Senior Shih Tzu: The Changing needs of your Senior Shih Tzu 

WRITTEN BY STACY | EVERYTHINGSHIHTZU.COM

Whether you adopt an older dog or you’ve had your faithful friend by your side for many years, a senior dog needs some special love and care.

You might notice your pup slowing down, sleeping more often, maybe not eating as much, and other changes in behavior.

Most of these shifts are normal, and as your pup ages, it’s essential to know what your senior Shih Tzu needs to stay happy and healthy.

What a senior Shih Tzu needs

Changes Your senior Shih Tzu goes through as they get older

There are many things that will change when your Shih Tzu enters their senior years (about 9 or 10 years old).

You might notice things like cloudy eyes, not hearing as well, not moving as fast, loss of stamina, lumps, and even weight gain. It’s essential to recognize that this doesn’t mean your pup can’t still enjoy life; you just need to help them do it in a different way.

You’ll need to make adjustments to your dog’s diet, exercise routine and likely make some changes with how you have your pup’s space set up inside and outside the home. 

Adjust Your Shih Tzu’s Environment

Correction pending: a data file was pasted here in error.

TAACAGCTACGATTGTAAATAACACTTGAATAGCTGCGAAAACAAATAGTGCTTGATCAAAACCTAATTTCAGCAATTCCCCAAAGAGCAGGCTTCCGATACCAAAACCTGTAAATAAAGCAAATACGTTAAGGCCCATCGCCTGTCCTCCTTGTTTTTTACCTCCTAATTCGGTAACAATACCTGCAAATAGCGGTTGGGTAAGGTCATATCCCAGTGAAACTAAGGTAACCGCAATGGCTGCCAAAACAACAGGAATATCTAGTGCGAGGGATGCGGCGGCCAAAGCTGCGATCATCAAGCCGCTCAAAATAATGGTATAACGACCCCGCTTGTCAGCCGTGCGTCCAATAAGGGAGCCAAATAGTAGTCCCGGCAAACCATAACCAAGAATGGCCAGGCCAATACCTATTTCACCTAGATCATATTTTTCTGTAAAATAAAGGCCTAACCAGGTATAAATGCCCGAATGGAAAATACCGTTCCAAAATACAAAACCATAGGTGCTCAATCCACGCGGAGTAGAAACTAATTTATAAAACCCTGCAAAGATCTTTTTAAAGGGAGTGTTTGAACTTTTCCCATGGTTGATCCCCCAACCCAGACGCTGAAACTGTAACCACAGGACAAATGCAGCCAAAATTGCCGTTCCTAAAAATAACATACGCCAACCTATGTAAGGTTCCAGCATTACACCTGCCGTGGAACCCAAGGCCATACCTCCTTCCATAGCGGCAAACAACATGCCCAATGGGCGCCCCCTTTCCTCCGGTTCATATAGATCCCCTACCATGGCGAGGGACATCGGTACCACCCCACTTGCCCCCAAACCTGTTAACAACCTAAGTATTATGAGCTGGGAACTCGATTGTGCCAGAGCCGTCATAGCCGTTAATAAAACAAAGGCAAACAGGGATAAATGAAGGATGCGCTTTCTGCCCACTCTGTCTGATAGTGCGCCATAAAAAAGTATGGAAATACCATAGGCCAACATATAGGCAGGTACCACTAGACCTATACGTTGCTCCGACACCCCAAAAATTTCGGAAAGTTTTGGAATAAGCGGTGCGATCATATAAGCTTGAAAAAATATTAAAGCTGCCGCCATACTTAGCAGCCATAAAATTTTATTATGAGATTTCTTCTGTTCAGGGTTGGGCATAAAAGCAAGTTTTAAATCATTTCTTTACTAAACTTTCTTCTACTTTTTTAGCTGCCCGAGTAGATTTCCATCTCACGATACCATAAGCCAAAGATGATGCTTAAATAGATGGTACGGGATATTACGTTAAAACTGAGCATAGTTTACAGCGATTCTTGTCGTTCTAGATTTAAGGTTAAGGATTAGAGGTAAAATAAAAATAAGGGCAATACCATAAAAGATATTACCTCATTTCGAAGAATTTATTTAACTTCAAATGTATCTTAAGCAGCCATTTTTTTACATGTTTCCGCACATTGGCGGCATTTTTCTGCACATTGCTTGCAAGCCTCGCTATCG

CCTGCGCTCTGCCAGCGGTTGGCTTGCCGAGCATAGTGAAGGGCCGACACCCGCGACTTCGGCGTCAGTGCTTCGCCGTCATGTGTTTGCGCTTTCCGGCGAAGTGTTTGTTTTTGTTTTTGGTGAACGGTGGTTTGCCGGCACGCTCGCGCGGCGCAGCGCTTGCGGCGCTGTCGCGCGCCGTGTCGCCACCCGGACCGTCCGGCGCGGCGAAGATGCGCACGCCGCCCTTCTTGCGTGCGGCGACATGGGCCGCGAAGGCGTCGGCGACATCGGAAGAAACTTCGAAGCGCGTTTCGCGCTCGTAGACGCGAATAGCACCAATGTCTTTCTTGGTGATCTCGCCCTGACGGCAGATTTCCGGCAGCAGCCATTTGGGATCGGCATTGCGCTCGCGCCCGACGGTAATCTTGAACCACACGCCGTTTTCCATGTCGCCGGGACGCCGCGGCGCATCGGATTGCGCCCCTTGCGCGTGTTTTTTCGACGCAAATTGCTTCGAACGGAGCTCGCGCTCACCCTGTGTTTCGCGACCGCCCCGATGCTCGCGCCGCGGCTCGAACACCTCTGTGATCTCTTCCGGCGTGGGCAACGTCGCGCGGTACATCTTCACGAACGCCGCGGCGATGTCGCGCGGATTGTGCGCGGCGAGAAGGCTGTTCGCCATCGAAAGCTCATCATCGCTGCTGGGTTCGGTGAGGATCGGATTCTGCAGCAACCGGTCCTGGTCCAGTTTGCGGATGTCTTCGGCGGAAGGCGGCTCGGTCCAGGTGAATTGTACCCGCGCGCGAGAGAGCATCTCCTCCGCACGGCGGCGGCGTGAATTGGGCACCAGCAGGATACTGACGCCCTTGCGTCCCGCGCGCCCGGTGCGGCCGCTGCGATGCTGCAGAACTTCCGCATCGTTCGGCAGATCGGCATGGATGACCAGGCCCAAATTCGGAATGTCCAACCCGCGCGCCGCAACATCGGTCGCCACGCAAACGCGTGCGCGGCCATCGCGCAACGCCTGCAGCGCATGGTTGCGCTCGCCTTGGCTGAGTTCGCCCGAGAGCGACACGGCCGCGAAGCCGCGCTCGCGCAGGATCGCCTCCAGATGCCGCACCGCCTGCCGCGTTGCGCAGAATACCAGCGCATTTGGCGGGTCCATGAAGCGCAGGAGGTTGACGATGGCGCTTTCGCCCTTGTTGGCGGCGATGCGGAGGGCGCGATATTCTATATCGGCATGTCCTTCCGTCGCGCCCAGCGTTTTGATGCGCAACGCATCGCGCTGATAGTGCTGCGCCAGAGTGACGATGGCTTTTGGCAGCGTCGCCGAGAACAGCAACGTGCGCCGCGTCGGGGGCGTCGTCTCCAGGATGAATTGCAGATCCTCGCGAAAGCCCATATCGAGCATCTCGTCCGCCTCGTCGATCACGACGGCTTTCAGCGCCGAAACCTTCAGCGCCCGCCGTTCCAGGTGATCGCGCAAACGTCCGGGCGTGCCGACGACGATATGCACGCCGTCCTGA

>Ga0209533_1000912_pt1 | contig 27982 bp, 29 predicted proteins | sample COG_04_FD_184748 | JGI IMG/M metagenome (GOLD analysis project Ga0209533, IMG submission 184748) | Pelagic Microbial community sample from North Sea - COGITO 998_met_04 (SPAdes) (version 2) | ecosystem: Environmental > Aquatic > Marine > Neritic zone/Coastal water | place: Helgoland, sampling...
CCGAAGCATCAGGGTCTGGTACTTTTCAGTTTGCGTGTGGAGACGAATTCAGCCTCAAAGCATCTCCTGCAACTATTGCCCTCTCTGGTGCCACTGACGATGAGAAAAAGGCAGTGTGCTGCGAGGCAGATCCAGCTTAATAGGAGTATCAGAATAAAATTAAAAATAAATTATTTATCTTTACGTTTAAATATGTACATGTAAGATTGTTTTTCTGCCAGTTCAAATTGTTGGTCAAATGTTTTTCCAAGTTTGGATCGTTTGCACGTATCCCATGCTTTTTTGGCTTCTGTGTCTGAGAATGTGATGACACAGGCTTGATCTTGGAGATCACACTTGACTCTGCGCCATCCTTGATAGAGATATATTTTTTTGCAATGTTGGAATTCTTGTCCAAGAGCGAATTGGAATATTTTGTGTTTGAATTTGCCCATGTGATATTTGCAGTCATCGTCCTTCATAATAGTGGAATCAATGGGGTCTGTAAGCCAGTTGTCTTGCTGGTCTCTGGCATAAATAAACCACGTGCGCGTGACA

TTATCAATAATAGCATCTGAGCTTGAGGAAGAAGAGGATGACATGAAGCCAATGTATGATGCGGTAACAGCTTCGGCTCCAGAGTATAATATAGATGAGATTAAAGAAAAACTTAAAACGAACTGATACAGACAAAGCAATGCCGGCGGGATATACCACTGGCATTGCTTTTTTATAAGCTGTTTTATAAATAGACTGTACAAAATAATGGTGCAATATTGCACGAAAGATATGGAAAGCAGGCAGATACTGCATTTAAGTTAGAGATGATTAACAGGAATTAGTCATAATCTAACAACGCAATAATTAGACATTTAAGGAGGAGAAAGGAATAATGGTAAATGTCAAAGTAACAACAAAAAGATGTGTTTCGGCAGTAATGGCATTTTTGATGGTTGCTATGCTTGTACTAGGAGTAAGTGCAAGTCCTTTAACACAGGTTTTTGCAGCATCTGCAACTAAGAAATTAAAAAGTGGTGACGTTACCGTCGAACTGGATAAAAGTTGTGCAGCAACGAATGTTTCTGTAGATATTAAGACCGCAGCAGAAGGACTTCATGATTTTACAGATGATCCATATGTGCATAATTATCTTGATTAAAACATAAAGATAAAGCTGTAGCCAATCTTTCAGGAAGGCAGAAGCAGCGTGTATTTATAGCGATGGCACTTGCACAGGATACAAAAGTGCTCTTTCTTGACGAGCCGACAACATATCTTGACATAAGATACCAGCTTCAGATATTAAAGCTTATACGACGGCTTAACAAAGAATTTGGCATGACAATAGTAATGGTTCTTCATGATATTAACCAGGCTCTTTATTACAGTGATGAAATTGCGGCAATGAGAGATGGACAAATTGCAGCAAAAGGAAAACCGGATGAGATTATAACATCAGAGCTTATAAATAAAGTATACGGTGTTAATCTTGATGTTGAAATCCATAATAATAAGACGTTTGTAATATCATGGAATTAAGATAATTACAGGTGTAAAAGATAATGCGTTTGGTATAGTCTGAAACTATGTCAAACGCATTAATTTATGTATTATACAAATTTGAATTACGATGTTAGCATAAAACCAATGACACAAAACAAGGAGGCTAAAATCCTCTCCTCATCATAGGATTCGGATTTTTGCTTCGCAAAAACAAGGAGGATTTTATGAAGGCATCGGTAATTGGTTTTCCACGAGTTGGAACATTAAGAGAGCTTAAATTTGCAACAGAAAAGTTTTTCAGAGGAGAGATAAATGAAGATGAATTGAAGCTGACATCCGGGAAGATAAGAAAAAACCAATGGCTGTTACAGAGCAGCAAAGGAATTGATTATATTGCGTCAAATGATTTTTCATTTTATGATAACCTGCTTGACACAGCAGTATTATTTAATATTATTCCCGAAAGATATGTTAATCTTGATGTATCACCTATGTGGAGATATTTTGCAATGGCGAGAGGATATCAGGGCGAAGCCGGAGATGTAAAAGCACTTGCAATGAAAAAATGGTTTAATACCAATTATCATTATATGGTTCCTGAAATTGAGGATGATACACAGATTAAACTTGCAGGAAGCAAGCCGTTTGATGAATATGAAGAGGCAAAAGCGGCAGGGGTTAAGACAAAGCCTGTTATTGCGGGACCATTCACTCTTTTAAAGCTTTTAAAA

If your pup is having difficulty seeing and hearing, keeping their surroundings the same is essential.

Find a place where they feel safe and comfortable and set up their bed. Ensure it’s on the floor since your pup isn’t going to be doing a lot of jumping these days.

Likewise, keep your pup’s food and water in the same place, so they always know where to find it.

Older dogs also struggle to regulate their body temperature, so ensure your pup has access to a warm space.

Keep a cozy blanket in their dog bed and when the weather gets chilly, consider a doggy sweater for when you take your pup outside.

If your pup’s mobility is declining, a doggy ramp can help with getting in and out over a raised stoop. Or, if your dog still sleeps in your bed, you can get a doggy ramp for that.

However, keep in mind that as your dog’s vision declines, the likelihood of falling off the bed increases.

A bad fall can lead to serious injury, so it might be safer for you to get your pup used to sleeping on the floor next to your bed. Or, you can always try bed rails, similar to the ones used for toddlers, if you can’t bear not having your furry friend in the bed. 

Puppy-Proof Your Home...Again

You might find that as your Shih Tzu ages, you start worrying about some of the same things you did when your dog was a puppy, like having potty accidents or getting hurt. Therefore, go around your home and re-puppy proof.

Limit your dog’s access to rooms in the house, move tripping hazards, tie-up cords and cables, and consider getting your pal a doggy diaper if they’re having incontinence issues.

You can also place potty pads near the back door or wherever you usually bring your pup for bathroom breaks.

Sometimes, your dog might try to make it outside but just can’t get there fast enough.

If you at one point had a doggy door, it might be time to close it up if your pal is having hearing and seeing issues. However, some dogs adapt very well to this loss in the senses, so trust your gut.